Question: Can print and digital media coexist in the future?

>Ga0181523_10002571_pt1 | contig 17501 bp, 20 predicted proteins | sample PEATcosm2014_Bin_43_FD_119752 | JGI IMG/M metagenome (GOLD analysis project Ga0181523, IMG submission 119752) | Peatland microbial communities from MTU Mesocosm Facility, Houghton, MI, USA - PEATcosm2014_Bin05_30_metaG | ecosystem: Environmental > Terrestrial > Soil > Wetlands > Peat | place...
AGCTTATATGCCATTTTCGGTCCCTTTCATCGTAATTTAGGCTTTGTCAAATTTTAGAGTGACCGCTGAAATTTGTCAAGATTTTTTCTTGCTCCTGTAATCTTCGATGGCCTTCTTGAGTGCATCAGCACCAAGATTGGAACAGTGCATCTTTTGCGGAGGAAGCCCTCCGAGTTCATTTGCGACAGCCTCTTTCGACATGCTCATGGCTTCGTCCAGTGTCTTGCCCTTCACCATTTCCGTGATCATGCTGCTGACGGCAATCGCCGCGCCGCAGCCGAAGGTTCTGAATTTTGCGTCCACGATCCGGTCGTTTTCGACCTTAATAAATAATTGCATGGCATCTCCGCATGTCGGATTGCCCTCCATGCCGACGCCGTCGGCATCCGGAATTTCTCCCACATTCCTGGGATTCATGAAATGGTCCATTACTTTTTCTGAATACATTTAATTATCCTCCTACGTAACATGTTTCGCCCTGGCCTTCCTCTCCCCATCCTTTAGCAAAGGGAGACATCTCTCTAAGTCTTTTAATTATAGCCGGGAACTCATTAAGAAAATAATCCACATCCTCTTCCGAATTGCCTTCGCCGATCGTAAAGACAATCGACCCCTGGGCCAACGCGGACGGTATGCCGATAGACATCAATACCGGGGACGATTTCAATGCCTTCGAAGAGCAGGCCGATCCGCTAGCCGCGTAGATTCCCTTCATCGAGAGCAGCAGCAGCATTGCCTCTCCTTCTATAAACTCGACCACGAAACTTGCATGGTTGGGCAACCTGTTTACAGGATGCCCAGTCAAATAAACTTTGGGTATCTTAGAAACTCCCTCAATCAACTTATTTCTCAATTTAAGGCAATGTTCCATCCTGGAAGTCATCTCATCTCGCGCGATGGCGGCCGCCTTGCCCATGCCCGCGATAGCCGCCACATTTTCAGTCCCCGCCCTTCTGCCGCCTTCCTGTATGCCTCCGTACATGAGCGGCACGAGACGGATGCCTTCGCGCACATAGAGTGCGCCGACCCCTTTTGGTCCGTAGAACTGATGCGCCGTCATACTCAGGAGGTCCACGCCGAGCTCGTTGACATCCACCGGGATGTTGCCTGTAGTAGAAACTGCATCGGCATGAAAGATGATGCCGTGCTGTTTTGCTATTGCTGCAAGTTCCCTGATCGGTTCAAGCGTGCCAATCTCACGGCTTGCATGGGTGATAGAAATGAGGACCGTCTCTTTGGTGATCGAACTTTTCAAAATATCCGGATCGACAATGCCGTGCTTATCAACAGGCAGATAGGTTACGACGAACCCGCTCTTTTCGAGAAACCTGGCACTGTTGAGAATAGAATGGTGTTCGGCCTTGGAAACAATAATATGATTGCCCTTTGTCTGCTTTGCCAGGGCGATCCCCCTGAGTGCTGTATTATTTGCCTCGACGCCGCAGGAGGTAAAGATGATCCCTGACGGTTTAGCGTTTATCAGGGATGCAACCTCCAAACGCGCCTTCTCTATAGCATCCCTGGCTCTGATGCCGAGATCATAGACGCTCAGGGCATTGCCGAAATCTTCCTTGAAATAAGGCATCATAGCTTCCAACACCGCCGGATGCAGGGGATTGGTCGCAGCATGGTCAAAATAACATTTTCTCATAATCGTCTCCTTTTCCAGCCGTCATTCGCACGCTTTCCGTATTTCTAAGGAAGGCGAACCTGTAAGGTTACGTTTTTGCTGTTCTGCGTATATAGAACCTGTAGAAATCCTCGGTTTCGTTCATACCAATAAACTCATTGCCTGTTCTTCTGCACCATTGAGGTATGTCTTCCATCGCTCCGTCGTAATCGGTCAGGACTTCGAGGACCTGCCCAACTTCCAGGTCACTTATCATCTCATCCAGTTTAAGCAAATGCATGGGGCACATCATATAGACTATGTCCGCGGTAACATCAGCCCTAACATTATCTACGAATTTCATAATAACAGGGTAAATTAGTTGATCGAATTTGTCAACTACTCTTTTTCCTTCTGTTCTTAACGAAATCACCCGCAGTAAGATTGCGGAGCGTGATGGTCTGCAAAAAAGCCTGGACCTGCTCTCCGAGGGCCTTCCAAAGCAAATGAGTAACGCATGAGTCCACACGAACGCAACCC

David Gelernter: In two ways. The service that print media traditionally makes available is editing, which can turn almost unintelligible random words into intelligible language, depending on how good a writer you are dealing with. The vast majority of mankind today writes badly and finds it difficult to – may have good ideas, but finds it difficult to write more than an articulate sentence. I’m really judging by my students. Each year, my students at Yale, which is a good university, we get very good students, are less and less able to express themselves in writing. So, the print media more than ever provides editing and provides authority, respectability. If I go to a newsstand 30 years ago, and there are five newspapers, it’s important for me to know that I trust this newspaper and I don’t trust that one. But if today I go to the Web and there are 30,000 sites, it’s even more important for me to go to a site which I have some reason to trust consistently over the long term. I think the print media have failed to make the most of their opportunity. They may all disappear because they are approaching things in the wrong way. But editing to produce coherent, readable text and authority so that readers know how to spend - no matter how much information there is, I have the same number of minutes in my day, and I need to look to sources that I trust, beginning with the print media, newspapers I read, magazines I read, publishers I trust to give me advice on how to spend those minutes. Print media will flourish if it does that. I don’t know if it will.